In this section:
The acquisition of items forming the ULITA textile collections began in the late nineteenth century. John and Roberts Beaumont, the first Professors in the Department of Textile Industries of the Yorkshire College, later to become the University of Leeds, began to collect fabric samples, pattern books and folios to use as teaching resources for students of woven textile design. In 1892 the items contained in the collection had increased in size and importance so much that a donation by the Clothworkers’ Company allowed for the provision of a Museum, which in 1895 gained its first curator in Miss Clara Benton.
Local textiles firms gave samples and working models to the early museum, whilst the Beaumonts and other professors, most notably Professor Aldred Barker, as well as students and associates, continued to collect items on their travels. The museum was claimed to be the only museum of its kind in the country with the exception of that in South Kensington.
See more information on the archival documents and photographs from the Department of Textile Industries.
The Archive is now situated in the beautiful surroundings of St Wilfred’s Chapel on the Western Campus of the University of Leeds.
Although we owe our Archive to the initiative of the founding professors in the Department of Textile Industries, it is to another nineteenth century initiative that we owe our home. Leeds Grammar School built the chapel in 1863. Its architect, Edward Barry, created an accomplished re-working of the Decorated Gothic style of the Middle Ages. Built of local sandstone, and with a steeply pitched roof, the main windows have ornate curving tracery. Carving embellished the exterior, with open turrets crowning the four corners. The beautiful east window, depicting the heavens and weather surrounding a star symbolising Christ, is complemented by two small abstract windows designed by Lawrence Stanley Lee in the mid 1960s.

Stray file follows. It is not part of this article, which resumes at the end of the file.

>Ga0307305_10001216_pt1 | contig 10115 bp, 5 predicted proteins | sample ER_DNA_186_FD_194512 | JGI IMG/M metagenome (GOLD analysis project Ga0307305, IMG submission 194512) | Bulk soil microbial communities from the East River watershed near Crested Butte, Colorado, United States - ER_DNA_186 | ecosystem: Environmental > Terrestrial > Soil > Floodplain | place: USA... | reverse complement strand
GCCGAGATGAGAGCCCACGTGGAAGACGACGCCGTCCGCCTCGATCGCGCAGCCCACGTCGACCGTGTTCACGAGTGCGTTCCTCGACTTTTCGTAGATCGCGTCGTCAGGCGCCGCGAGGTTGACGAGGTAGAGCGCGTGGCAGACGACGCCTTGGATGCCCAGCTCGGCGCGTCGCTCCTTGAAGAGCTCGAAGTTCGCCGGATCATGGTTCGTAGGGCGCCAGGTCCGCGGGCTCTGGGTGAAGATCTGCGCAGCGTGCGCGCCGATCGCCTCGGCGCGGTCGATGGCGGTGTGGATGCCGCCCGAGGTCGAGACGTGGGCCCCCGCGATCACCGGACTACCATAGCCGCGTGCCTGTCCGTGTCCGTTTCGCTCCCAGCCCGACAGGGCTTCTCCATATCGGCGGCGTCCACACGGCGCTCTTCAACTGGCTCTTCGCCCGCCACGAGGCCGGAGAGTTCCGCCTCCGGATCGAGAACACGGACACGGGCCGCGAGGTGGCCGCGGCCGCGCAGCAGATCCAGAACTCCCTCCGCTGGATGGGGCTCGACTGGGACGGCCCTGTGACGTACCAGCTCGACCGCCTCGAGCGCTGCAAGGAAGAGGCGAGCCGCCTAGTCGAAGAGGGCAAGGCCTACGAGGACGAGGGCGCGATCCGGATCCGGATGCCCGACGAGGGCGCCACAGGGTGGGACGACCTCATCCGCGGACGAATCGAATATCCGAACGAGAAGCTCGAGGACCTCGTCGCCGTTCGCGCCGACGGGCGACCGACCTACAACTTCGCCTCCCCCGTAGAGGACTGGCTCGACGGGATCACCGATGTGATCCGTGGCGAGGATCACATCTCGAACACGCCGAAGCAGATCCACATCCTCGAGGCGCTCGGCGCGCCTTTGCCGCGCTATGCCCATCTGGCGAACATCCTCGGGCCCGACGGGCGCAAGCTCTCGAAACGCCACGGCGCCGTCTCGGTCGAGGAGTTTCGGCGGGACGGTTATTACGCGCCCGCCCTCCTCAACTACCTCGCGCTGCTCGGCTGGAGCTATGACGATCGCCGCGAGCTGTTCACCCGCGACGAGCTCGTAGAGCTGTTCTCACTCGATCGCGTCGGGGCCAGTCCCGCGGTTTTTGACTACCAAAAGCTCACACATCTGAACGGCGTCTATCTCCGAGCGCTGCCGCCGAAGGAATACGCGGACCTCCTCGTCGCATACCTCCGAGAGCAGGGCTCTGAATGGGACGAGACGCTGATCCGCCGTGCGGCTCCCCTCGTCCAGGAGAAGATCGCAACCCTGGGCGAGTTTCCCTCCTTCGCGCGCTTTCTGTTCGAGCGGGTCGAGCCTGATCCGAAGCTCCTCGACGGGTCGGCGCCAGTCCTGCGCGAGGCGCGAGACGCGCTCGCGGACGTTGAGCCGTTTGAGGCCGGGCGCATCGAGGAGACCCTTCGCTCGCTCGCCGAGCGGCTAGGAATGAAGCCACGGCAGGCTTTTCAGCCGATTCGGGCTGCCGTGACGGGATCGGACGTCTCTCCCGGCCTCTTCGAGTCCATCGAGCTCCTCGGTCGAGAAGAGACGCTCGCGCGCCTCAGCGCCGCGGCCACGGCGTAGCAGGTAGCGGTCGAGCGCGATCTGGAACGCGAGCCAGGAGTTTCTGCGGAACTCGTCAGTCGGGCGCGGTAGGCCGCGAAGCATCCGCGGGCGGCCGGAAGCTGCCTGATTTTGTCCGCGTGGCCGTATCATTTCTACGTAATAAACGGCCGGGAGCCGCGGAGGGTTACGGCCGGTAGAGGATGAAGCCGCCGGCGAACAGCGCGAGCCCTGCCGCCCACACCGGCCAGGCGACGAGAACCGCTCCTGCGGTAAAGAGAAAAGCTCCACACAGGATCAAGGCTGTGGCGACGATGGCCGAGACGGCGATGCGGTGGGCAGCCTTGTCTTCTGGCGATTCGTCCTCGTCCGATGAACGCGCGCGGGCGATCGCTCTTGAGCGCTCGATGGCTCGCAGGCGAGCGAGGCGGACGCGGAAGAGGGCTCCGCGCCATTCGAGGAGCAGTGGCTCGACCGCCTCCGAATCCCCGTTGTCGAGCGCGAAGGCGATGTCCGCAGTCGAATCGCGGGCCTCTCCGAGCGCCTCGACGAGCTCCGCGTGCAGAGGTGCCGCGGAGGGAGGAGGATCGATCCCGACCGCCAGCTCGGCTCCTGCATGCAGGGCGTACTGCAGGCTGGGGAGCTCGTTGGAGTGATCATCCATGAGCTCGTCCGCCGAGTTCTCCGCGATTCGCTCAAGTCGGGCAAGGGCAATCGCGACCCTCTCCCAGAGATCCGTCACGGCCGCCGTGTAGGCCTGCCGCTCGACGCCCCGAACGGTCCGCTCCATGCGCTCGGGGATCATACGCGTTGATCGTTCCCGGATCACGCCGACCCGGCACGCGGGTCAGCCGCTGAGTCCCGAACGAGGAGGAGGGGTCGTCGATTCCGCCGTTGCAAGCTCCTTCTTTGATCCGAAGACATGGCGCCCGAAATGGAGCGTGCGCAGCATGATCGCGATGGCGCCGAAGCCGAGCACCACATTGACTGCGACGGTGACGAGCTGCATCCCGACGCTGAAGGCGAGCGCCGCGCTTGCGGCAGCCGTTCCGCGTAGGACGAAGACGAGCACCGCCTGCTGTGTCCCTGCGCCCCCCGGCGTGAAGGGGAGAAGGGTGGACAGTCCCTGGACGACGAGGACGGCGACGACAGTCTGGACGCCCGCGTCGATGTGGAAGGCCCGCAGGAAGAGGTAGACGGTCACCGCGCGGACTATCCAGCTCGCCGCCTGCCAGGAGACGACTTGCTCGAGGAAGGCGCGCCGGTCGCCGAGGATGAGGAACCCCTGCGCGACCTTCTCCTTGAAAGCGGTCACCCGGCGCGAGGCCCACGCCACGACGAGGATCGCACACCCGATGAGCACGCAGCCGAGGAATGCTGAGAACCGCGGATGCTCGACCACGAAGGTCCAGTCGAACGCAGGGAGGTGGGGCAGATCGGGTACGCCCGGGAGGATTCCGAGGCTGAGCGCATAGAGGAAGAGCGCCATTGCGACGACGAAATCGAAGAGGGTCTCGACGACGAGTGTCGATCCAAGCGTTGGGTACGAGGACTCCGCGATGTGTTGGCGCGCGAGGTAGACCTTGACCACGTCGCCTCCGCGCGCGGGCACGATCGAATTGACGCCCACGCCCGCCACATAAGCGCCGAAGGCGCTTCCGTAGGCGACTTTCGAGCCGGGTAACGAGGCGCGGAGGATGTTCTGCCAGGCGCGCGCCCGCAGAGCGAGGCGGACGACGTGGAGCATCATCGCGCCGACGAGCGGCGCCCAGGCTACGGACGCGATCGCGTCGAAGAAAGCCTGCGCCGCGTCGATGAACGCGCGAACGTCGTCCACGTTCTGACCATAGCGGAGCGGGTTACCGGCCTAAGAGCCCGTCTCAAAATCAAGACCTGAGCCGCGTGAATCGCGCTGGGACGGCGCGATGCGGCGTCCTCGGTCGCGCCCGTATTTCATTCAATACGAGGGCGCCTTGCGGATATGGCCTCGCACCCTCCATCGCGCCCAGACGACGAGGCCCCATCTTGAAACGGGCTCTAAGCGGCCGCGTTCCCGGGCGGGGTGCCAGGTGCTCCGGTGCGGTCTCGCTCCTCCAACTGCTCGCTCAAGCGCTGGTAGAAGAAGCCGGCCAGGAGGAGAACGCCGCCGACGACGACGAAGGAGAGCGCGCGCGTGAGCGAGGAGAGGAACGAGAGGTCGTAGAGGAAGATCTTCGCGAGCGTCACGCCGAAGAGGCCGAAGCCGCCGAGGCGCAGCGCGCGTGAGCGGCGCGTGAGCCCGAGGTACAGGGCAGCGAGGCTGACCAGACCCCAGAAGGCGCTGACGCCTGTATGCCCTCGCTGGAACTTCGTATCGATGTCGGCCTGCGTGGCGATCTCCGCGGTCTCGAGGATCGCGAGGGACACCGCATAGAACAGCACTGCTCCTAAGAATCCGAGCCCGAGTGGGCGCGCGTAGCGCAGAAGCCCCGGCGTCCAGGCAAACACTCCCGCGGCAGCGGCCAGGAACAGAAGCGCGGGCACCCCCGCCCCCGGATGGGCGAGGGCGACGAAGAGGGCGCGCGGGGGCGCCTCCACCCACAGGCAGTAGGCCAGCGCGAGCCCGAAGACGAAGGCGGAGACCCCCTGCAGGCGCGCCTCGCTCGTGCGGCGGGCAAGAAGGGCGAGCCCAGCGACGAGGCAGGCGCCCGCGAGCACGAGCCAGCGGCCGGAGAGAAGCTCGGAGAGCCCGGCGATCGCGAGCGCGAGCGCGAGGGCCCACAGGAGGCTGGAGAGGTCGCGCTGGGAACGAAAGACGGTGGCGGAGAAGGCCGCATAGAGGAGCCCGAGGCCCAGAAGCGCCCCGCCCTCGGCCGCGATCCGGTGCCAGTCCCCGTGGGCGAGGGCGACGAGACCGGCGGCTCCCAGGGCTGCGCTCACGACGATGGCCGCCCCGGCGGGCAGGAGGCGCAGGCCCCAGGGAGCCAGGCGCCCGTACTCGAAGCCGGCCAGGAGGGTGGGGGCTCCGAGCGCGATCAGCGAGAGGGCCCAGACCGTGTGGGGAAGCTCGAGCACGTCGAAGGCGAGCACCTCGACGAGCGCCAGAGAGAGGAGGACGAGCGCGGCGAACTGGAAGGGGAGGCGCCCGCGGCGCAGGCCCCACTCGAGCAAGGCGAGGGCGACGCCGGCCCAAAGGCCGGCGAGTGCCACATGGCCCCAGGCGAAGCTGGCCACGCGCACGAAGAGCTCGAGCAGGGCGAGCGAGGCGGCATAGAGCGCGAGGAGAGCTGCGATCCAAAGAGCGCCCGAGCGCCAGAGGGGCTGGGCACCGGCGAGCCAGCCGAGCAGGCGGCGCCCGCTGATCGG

A key feature of the design is the construction of a building within a building, a conservation ark, providing an ideal environment for textiles. It creates a modern interior, whilst maintaining the elegance of the Gothic Revival interior. As well as dedicated storage, the design has a specially designed display area, making it possible to exhibit ULITA’s aesthetically rich resources.